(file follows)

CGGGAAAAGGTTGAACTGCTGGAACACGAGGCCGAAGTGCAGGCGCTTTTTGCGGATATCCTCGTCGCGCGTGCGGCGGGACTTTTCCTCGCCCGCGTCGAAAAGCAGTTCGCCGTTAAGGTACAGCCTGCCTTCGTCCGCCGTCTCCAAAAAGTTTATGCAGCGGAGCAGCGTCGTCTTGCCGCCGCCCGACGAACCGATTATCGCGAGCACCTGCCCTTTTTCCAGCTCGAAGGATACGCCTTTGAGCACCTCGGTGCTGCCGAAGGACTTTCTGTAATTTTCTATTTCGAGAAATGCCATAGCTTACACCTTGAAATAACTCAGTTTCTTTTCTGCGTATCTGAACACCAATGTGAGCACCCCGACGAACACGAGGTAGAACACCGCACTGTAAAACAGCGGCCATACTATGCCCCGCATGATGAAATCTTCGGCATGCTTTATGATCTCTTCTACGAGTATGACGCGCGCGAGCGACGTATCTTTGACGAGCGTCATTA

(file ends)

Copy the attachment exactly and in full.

CGGGAAAAGGTTGAACTGCTGGAACACGAGGCCGAAGTGCAGGCGCTTTTTGCGGATATCCTCGTCGCGCGTGCGGCGGGACTTTTCCTCGCCCGCGTCGAAAAGCAGTTCGCCGTTAAGGTACAGCCTGCCTTCGTCCGCCGTCTCCAAAAAGTTTATGCAGCGGAGCAGCGTCGTCTTGCCGCCGCCCGACGAACCGATTATCGCGAGCACCTGCCCTTTTTCCAGCTCGAAGGATACGCCTTTGAGCACCTCGGTGCTGCCGAAGGACTTTCTGTAATTTTCTATTTCGAGAAATGCCATAGCTTACACCTTGAAATAACTCAGTTTCTTTTCTGCGTATCTGAACACCAATGTGAGCACCCCGACGAACACGAGGTAGAACACCGCACTGTAAAACAGCGGCCATACTATGCCCCGCATGATGAAATCTTCGGCATGCTTTATGATCTCTTCTACGAGTATGACGCGCGCGAGCGACGTATCTTTGACGAGCGTCATTA